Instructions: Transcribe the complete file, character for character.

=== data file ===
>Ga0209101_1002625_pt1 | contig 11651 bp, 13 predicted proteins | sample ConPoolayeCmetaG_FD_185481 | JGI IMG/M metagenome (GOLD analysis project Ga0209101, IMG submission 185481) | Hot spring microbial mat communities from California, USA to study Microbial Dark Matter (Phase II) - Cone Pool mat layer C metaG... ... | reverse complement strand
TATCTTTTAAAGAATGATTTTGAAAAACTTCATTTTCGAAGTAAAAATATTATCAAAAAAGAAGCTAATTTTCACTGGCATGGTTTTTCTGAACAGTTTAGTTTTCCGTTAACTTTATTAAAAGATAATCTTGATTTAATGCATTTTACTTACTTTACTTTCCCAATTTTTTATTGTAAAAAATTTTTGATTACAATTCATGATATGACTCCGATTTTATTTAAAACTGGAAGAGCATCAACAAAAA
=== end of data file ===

>Ga0209101_1002625_pt1 | contig 11651 bp, 13 predicted proteins | sample ConPoolayeCmetaG_FD_185481 | JGI IMG/M metagenome (GOLD analysis project Ga0209101, IMG submission 185481) | Hot spring microbial mat communities from California, USA to study Microbial Dark Matter (Phase II) - Cone Pool mat layer C metaG... ... | reverse complement strand
TATCTTTTAAAGAATGATTTTGAAAAACTTCATTTTCGAAGTAAAAATATTATCAAAAAAGAAGCTAATTTTCACTGGCATGGTTTTTCTGAACAGTTTAGTTTTCCGTTAACTTTATTAAAAGATAATCTTGATTTAATGCATTTTACTTACTTTACTTTCCCAATTTTTTATTGTAAAAAATTTTTGATTACAATTCATGATATGACTCCGATTTTATTTAAAACTGGAAGAGCATCAACAAAAA